The Federal Railroad Administration (FRA) has released the final Rule of Particular Applicability (RPA) and Record of Decision (ROD) that establish federal safety standards for operation and give environmental clearance for the selected alignment, respectively.

“This is the moment we have been working toward,” says Mr Carlos Aguilar, CEO of Texas Central operating subsidiary Texas Central Railroad.

The RPA establishes comprehensive safety requirements governing signal and train control, track, rolling stock, operating rules and practices, system qualifications, and maintenance. According to Texas Central, it is based on a systems approach to safety, incorporating accident avoidance measures that are “significantly more stringent than those required for conventional US rail operations.”

The Texas high-speed rail system is slated to replicate the Japanese Tokaido Shinkansen system, which is operated by Central Japan Railway (JR Central) and has carried more than 10 billion passengers throughout its 55-plus year history with zero operational passenger fatalities and zero accidents.

According to the FRA, the “regulation was written specifically for this technology to maintain the integrity of the baseline safety case” of JR Central’s Tokaido Shinkansen, and establishes “regulatory requirements codifying the service-proven technological, operational, and maintenance aspects of the Tokaido Shinkansen high-speed rail system.”

The ROD completes the FRA’s environmental review process, which began in 2014 as required by the National Environmental Policy Act and culminated with the publication of the Final Environmental Impact Statement on May 29. It also formally selects the alignment the line will follow alongside interstate highway 45. FRA analysed six end-to-end build alternatives as well as a no-build alternative.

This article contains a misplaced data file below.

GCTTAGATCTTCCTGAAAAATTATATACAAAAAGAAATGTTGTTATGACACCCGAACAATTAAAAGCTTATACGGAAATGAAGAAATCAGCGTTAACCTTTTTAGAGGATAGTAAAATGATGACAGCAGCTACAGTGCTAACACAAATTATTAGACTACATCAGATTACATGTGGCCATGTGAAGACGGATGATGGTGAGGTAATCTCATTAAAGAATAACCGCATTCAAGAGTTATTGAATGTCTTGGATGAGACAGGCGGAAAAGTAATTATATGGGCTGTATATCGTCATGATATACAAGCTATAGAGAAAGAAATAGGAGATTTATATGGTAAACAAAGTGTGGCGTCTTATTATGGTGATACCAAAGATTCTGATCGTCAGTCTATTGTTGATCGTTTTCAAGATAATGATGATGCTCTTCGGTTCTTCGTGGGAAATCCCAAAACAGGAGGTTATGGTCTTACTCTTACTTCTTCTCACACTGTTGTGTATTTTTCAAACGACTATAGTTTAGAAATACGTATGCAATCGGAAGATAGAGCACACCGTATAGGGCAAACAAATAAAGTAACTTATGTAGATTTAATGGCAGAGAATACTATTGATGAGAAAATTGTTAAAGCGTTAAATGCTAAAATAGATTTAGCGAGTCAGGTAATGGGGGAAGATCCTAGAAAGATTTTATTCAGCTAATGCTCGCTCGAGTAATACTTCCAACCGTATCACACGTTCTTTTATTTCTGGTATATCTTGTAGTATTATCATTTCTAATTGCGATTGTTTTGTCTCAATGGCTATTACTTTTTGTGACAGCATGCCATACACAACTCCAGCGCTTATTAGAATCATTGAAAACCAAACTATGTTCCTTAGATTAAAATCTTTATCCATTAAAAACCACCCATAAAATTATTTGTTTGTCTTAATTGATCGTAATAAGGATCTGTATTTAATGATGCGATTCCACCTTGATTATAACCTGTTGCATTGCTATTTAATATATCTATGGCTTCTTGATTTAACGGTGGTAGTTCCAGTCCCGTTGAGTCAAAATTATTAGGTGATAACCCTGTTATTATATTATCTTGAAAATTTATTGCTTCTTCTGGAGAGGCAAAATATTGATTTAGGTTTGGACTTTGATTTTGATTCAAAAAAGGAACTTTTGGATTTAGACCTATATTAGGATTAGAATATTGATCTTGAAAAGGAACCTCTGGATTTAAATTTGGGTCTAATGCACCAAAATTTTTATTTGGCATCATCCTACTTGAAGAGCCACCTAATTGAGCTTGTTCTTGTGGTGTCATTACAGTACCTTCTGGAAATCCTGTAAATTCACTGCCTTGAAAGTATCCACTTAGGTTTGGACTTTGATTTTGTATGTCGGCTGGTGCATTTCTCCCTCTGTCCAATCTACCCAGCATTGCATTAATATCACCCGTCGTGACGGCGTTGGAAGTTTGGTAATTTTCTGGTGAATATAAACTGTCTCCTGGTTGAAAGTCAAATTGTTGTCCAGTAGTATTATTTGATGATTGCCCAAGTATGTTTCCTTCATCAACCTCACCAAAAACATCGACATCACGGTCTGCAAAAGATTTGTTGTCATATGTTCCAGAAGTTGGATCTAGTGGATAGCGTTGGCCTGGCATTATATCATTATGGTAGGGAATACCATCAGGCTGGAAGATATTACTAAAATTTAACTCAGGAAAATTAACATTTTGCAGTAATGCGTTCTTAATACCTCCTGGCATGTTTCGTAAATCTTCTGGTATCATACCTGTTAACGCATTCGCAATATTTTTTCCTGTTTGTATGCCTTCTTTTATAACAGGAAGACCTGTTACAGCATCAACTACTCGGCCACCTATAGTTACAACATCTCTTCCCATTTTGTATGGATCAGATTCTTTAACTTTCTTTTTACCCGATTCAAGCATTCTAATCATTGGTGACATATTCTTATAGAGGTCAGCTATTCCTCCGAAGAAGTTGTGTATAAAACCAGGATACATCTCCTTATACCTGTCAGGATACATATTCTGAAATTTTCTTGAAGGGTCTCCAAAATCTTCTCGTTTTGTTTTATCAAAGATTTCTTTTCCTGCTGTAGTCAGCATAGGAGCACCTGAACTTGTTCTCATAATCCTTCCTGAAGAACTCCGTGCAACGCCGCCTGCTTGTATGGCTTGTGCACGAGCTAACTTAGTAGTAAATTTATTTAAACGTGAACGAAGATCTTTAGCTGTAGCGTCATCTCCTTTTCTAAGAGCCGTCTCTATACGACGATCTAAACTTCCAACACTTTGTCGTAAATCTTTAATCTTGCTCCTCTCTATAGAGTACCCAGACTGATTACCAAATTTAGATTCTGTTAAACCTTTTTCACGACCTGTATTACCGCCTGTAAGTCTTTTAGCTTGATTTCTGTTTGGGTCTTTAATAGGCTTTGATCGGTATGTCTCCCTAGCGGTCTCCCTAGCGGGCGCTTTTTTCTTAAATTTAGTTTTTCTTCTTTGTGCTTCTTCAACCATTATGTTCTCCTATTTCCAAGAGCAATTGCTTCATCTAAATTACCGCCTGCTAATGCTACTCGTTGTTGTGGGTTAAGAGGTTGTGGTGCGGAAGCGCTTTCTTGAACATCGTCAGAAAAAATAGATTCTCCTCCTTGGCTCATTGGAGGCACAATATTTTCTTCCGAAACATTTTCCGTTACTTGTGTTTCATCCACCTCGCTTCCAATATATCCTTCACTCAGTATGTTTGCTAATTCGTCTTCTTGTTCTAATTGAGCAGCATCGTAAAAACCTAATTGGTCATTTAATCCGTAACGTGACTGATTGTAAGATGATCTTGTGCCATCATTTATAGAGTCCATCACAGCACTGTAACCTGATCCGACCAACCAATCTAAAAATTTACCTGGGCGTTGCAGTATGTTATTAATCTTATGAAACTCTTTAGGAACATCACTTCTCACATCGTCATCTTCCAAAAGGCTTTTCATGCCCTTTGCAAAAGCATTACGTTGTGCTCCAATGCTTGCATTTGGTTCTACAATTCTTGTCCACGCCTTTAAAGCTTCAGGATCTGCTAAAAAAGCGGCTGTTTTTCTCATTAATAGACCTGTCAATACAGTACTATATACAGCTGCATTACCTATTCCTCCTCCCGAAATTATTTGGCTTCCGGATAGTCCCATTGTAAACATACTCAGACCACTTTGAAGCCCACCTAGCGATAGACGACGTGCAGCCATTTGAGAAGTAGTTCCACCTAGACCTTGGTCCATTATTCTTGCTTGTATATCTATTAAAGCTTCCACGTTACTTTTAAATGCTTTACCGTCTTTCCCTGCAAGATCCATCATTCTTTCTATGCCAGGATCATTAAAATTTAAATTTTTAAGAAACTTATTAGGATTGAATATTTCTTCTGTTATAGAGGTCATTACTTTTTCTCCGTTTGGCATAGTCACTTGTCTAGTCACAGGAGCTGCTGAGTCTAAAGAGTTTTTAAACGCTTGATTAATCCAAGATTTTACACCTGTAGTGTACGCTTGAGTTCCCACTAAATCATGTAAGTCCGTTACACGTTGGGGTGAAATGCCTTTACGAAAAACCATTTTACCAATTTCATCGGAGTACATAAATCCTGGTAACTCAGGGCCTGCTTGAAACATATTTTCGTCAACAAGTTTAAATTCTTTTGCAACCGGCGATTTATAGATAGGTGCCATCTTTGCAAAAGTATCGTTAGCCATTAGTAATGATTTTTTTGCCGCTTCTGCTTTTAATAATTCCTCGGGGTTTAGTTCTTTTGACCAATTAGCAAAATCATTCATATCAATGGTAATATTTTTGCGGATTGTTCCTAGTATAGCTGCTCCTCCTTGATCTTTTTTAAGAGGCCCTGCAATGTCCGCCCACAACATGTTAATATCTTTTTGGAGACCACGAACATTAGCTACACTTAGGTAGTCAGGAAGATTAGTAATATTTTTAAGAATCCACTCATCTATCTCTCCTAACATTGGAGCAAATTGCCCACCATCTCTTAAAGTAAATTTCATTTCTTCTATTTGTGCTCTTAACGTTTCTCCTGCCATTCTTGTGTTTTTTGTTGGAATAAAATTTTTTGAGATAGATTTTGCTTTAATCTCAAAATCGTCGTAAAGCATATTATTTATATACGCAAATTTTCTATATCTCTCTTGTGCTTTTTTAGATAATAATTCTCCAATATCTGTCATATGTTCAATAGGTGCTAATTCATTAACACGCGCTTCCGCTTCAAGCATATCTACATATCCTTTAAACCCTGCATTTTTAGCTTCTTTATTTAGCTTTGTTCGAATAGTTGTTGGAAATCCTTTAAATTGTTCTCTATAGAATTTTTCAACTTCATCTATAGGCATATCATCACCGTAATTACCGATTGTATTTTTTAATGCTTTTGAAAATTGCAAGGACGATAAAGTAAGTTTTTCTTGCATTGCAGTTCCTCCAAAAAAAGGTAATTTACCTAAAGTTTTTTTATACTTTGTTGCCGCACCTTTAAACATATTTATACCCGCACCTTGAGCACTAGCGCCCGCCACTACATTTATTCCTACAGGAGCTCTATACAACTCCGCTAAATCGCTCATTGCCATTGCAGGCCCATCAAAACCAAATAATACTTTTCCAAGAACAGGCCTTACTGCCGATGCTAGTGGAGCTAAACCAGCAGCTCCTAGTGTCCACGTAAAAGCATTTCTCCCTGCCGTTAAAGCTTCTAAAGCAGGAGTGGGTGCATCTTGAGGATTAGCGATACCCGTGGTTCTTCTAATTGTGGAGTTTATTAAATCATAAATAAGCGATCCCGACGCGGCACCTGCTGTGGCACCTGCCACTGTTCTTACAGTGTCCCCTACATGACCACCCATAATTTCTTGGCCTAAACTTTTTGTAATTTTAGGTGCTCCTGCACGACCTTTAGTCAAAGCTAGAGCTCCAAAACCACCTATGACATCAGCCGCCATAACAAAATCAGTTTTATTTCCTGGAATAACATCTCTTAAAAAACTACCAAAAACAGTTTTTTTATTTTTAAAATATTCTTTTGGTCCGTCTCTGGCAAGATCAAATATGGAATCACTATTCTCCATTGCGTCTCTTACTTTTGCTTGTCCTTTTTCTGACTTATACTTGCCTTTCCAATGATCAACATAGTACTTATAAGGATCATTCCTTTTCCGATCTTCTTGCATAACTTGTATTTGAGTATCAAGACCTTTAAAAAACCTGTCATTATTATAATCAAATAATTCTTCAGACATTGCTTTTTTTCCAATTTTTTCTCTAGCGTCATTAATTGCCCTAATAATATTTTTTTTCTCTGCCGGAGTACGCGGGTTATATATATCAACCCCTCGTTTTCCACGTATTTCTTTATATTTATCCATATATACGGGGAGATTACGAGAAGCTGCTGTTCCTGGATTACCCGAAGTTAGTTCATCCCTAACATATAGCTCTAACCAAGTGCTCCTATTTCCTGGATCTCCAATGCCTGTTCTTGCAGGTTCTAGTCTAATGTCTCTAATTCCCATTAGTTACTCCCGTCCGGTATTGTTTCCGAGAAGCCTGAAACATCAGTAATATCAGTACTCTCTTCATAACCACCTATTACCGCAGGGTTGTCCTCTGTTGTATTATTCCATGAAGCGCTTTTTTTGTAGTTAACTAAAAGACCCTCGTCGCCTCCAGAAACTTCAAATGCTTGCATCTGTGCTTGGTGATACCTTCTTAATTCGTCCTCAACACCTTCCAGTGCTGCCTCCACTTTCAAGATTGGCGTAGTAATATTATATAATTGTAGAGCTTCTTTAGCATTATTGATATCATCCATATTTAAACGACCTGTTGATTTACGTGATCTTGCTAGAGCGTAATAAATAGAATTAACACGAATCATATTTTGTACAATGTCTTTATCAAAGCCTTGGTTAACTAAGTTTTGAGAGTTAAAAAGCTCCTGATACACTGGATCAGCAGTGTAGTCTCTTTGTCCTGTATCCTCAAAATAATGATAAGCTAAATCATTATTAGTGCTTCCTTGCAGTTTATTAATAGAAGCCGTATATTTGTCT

Passengers will be able to travel between Dallas and Houston - with an intermediate station in the Brazos Valley near Texas A&M University - on a dedicated right-of-way in less than 1h 30min, at a maximum speed of 320km/h.

“The momentum toward construction is building every day,” Texas Central told IRJ’s sister publication Railway Age. “At this time, we anticipate construction starting in the first half of 2021. Engineers, architects and environmental experts are working on many fronts, including infrastructure, engineering and design; development of world-leading safety practices; design of the interior of the trains; and the rider experience.” A testing and commissioning period is slated to follow in 2025, with service starting in 2026.

In September 2019, Texas Central signed a design-build contract with the Webuild Group (formerly Salini Impregilo) and its US subsidiary and joint-venture partner Lane Construction. They will provide infrastructure work, including design and construction of the viaduct and embankment sections along the entire route; installation of track; and construction of related buildings and services that will house maintenance and other rail system equipment.

Other partners include Bechtel (rail programme manager), JR Central (technology provider) and Spanish operator Renfe (system operator). Team Shinkansen United, a consortium of Hitachi, Mitsubishi Heavy Industries, Toshiba, NEC and JRC, will supply high-speed rail technology. Kiewit and Mass Electric Construction will install the core operating systems, in partnership with the International Brotherhood of Electrical Workers, while Matthews Southwest, a Texas-based real estate developer, and Suffolk Construction will build the stations.

Financing review

Now that the RPA and ROD have been released, Texas Central “is focused on securing funding, followed by the start of physical construction,” the company told Railway Age. “Texas Central Railroad has already secured letters of intent from banks in Japan and Europe, reflecting the financial viability of the project, and is now working toward achieving formal commitments from these entities, as well as others in the United States.”  

Texas Central expects to create more than 17,000 jobs during construction and have a multibillion-dollar economic impact across the US. However, the company laid off nearly 30 employees on March 27.

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